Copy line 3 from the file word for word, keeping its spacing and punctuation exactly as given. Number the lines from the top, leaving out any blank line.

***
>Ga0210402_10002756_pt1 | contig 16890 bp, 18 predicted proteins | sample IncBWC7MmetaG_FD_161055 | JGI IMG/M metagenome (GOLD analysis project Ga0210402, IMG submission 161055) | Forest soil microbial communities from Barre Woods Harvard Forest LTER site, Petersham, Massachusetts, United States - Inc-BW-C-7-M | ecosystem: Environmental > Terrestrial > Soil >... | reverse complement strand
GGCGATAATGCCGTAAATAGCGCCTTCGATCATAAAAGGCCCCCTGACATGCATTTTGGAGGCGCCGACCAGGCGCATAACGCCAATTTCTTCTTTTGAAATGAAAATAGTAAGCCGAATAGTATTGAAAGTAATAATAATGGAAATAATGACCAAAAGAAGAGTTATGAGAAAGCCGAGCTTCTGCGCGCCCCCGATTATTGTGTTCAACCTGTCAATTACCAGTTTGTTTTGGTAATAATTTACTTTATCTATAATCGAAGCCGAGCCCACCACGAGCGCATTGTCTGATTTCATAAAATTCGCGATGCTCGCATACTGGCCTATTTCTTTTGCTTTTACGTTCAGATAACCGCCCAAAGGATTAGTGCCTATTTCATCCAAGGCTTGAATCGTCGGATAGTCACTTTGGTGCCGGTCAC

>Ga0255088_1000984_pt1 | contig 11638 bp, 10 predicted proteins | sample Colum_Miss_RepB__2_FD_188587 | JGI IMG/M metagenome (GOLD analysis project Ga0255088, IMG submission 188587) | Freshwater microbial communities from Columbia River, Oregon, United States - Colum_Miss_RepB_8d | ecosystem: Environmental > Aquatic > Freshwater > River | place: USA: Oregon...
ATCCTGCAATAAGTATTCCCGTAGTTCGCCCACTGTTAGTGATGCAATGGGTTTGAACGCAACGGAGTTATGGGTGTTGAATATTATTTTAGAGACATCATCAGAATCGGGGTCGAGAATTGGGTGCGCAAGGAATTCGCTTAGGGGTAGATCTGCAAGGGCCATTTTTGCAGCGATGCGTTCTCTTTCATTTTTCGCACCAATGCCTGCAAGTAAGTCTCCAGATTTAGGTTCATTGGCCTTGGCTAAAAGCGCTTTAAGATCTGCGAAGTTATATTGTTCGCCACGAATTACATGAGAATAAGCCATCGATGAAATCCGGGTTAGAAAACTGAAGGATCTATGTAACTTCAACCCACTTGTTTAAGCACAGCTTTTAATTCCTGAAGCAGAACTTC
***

>Ga0255088_1000984_pt1 | contig 11638 bp, 10 predicted proteins | sample Colum_Miss_RepB__2_FD_188587 | JGI IMG/M metagenome (GOLD analysis project Ga0255088, IMG submission 188587) | Freshwater microbial communities from Columbia River, Oregon, United States - Colum_Miss_RepB_8d | ecosystem: Environmental > Aquatic > Freshwater > River | place: USA: Oregon...